Rathgeber, 176 Or. App. at 139. The jury determined that defendants had breached their fiduciary duty to plaintiffs and had violated the UTPA. It awarded $13,600 in economic damages and $20,000 in noneconomic damages for emotional distress. The trial court then awarded plaintiffs their attorney fees under the UTPA. See ORS 646.638(3) (court may award reasonable attorney fees to prevailing party in UTPA action). As noted, the Court of Appeals reversed the judgment for violation of the UTPA, the award of emotional distress damages, and the award of attorney fees.
UNLAWFUL TRADE PRACTICES ACT CLAIM
Plaintiffs alleged that defendants willfully represented to them that defendants' "services as buyer's agents had qualities of competence and diligence that [the services] did not have." According to plaintiffs, when Zobel told them that he would act as a buyer's agent on their behalf and gave them the disclosure form listing the fiduciary duties of a buyer's agent, he represented to them that he would fulfill that fiduciary duty competently and diligently. Plaintiffs assert that Zobel pressured them to close on the purchase of the property in spite of problems with the property and plaintiffs' concerns about it, and that he otherwise failed to act competently and diligently, as summarized above. Plaintiffs argue that defendants violated the UTPA by willfully representing that their services would have the qualities of diligence and competence of a buyer's agent when the services did not, in fact, have those qualities.
Defendants respond, first, that ORS 646.612(1) prevents the statutory disclosure form from providing the basis for an action under the UTPA because that statute provides that the UTPA does not apply to "[c]onduct in compliance with * * * a statute administered by a federal, state or local governmental agency." According to defendants, because ORS 696.820 (1997) required them to provide plaintiffs with the disclosure form, its contents cannot support a UTPA claim.
Second, defendants argue that, even if ORS 646.612(1) does not prevent the statutory disclosure form from providing the basis for a UTPA claim, plaintiffs failed to introduce any evidence that defendants willfully made any misrepresentations about the qualities of the services that they provided plaintiffs. According to defendants, the only evidence of wrongdoing in this case is evidence that Zobel breached his fiduciary duty as a buyer's agent. Defendants contend that evidence that Zobel breached a duty that he owed to plaintiffs cannot, standing alone, support a UTPA claim.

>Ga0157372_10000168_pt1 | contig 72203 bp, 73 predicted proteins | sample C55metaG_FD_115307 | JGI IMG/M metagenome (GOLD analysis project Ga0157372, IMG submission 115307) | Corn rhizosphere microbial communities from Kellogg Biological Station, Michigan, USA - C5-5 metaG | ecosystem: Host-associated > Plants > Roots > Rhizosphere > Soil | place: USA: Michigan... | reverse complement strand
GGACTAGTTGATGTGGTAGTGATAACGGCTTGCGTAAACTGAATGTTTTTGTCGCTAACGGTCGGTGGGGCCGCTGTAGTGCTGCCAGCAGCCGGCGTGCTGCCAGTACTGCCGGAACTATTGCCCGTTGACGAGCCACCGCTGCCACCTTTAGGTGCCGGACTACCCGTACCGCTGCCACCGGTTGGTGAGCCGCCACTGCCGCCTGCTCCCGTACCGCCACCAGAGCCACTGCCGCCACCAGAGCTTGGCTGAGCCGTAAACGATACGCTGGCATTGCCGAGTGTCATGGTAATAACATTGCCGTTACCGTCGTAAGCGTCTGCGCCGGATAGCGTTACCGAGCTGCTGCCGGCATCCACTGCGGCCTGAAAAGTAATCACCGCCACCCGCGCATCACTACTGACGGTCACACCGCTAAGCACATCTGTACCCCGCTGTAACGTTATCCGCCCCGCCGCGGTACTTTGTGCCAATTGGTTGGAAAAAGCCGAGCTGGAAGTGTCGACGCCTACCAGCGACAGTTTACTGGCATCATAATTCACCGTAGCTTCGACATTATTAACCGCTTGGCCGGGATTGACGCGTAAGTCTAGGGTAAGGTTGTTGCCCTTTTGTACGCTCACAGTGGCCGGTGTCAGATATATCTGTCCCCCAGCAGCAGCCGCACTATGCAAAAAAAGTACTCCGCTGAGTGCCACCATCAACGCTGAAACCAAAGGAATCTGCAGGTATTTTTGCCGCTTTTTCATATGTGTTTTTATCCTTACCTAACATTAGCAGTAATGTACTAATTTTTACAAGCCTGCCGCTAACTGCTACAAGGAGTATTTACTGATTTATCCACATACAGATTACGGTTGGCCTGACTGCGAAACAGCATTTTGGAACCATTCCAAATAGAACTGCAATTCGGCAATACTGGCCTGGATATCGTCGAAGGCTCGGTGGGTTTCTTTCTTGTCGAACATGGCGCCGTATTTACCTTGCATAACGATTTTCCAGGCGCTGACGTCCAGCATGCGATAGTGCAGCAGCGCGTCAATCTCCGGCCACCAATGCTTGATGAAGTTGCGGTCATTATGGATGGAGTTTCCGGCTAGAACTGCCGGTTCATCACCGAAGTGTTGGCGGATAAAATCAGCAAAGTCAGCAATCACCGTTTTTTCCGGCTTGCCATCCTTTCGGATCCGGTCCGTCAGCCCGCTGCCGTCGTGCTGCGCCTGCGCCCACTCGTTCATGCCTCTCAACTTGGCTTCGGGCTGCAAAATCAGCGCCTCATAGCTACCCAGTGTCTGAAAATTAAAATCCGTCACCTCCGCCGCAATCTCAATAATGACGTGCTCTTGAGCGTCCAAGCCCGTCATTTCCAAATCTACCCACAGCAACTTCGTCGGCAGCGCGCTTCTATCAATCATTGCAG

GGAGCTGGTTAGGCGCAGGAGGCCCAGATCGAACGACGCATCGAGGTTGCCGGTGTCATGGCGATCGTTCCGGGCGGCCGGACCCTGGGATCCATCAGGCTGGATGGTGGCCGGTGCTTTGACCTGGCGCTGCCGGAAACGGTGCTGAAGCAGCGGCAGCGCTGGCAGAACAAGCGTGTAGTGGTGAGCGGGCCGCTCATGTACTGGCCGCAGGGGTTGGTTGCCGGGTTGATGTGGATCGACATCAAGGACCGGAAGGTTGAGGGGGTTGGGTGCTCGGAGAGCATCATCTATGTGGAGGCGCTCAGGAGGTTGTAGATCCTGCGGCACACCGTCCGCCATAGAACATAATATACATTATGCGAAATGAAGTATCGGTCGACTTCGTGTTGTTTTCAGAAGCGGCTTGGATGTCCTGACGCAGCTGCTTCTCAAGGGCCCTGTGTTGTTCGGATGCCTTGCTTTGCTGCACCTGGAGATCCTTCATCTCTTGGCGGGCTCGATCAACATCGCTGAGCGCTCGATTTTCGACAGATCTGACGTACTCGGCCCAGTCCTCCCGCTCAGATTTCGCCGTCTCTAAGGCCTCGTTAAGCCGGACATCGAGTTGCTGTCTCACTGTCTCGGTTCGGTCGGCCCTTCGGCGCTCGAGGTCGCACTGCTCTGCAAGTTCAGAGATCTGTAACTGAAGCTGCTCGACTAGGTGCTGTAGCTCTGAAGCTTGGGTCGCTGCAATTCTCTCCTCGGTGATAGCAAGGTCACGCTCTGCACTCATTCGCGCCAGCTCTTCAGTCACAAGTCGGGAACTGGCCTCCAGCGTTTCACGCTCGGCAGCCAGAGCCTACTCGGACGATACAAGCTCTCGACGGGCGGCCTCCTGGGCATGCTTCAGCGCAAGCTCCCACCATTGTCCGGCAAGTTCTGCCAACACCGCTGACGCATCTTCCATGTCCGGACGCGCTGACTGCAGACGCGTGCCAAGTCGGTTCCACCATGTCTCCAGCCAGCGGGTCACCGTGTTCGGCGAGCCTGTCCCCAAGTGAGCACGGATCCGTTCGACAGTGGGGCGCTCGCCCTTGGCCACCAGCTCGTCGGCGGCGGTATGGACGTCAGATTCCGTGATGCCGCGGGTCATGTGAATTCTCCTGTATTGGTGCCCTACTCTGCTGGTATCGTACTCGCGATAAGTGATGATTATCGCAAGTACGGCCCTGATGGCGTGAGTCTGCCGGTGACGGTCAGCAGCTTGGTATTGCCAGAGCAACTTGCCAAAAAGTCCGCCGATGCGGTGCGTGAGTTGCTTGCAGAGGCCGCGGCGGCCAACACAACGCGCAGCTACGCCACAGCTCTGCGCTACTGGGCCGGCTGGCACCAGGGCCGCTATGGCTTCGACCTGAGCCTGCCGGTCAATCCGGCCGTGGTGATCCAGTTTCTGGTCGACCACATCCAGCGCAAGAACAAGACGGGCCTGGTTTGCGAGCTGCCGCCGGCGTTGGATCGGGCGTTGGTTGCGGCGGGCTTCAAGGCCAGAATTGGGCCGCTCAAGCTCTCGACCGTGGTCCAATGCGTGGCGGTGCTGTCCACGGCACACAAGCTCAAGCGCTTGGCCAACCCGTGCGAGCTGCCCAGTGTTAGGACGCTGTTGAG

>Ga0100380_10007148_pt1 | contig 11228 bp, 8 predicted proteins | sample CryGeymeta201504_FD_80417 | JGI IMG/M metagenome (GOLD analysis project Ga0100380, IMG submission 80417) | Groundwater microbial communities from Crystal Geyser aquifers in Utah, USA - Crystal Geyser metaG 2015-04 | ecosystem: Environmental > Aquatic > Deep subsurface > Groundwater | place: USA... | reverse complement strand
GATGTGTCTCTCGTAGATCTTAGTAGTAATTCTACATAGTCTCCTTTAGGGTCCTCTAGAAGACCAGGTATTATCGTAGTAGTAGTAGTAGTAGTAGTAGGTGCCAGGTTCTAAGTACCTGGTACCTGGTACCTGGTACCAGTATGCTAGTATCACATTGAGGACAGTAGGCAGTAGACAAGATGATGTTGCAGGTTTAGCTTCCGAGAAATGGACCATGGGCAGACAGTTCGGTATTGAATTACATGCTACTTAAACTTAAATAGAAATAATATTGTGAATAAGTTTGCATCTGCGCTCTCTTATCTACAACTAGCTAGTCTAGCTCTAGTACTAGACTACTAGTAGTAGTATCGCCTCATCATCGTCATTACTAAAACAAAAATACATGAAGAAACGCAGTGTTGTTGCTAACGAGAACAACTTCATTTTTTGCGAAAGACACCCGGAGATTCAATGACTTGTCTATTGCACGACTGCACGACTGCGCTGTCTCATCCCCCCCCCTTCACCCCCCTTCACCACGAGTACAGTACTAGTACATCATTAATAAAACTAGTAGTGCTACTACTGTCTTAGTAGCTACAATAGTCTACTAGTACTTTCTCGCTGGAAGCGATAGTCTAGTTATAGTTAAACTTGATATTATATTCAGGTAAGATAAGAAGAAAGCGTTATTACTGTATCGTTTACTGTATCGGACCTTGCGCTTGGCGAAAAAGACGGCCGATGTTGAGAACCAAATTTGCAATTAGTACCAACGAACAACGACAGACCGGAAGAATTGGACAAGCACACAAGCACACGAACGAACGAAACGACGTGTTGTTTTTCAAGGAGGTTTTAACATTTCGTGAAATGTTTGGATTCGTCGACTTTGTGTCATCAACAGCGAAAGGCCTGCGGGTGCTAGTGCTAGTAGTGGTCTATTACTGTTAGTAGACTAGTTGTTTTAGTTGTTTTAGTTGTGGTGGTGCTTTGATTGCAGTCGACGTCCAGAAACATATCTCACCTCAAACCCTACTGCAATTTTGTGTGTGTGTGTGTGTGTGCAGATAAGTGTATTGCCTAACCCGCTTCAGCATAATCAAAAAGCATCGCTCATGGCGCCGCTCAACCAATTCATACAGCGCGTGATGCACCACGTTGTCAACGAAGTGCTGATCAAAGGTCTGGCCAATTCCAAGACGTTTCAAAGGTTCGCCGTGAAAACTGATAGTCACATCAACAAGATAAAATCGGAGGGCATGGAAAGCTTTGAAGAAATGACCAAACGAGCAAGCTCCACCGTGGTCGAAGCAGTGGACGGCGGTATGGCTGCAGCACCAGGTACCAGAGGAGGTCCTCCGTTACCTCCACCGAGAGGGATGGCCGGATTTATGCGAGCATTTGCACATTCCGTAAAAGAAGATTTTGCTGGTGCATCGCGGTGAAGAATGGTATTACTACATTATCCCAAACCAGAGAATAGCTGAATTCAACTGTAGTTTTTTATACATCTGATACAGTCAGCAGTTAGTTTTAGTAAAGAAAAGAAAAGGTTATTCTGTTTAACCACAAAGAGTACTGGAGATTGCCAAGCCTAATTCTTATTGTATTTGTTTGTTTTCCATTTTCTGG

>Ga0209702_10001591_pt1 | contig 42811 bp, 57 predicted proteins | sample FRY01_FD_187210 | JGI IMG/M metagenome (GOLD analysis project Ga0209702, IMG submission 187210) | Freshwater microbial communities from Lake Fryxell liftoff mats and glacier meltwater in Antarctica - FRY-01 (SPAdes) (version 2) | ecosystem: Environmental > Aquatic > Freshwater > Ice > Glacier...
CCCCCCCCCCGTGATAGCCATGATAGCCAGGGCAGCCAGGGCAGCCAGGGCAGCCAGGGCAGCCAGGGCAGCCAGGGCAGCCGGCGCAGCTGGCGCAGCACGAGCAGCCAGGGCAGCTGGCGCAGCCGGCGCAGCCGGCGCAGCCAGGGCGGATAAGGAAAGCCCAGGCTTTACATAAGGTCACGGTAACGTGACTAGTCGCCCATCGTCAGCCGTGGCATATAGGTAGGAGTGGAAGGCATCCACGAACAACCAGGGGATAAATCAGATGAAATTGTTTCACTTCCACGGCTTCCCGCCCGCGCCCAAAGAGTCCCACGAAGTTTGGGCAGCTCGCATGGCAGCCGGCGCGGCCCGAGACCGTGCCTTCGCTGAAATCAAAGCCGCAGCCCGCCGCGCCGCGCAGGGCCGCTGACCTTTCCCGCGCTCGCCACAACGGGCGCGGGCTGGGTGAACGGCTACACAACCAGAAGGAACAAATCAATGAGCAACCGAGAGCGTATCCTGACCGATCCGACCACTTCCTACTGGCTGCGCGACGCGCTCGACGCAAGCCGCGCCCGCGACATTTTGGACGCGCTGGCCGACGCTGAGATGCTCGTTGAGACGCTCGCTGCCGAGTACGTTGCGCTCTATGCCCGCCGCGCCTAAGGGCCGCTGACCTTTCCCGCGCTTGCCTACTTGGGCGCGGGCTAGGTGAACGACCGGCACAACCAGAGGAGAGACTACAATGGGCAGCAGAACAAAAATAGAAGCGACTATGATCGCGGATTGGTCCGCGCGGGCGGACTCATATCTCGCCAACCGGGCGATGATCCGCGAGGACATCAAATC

As noted, the jury found that Zobel had breached his fiduciary duty to plaintiffs. Defendants did not challenge that determination on appeal.
The provision of the UTPA at issue here is ORS 646.608(1)(e), which provides, in part:
"A person engages in an unlawful practice when in the course of the person's business, vocation or occupation the person does any of the following:
"* * * * *
"(e) Represents that * * * services have * * * qualities that they do not have or that a person has a * * * qualification * * * that the person does not have."
To prevail on a claim under that paragraph, a plaintiff must prove that a defendant willfully represented that the defendant had qualifications that the defendant did not have or that the defendant's services had qualities that those services did not have. As noted above, plaintiffs assert that the actionable representations in this case were (1) Zobel's statement that he would act as plaintiffs' buyer's agent, and (2) the statutory disclosure form. For the reasons discussed below, we conclude that the trial court erred in denying defendants' motion for a directed verdict and submitting the UTPA claim to the jury.
First, we address defendants' argument that ORS 646.612(1) prevents the statutory disclosure form from providing the basis for a UTPA claim under ORS 646.608. The Court of Appeals agreed with defendants on that issue. Rathgeber, 176 Or. App. at 141. Plaintiffs and amici curiae State of Oregon, Oregon Consumer League, and Oregon Trial Lawyers Association argue that the Court of Appeals misconstrued that statute. As noted, that statute provides that "[c]onduct in compliance with * * * a [state] statute" cannot violate ORS 646.608. Plaintiffs and amici argue that, although ORS 696.820 (1997) required defendants to provide plaintiffs with the disclosure form, the act of providing the form is not the "conduct" that plaintiffs allege violated the UTPA. Instead, the UTPA violation that plaintiffs alleged is based on the representation that Zobel would fulfill certain fiduciary duties identified on the statutory disclosure form and Zobel's subsequent failure to do so. That conduct, plaintiffs assert, would permit the inference that Zobel never intended to provide services with the qualities that he represented that those services would have. We agree with plaintiffs and amici that ORS 646.612(1) does not bar plaintiffs' claim. No statute required Zobel to breach his fiduciary duty to plaintiffs or to act in any manner that was inconsistent with that duty. The conduct that plaintiffs contend gives rise to this cause of action, therefore, was not "[c]onduct in compliance with * * * a [state] statute[,]" and ORS 646.612(1) does not preclude plaintiffs from relying on the statutory disclosure form to support their UTPA claim.
We now turn to the question whether the trial court erred in denying defendants' motion for a directed verdict. At the outset, we note that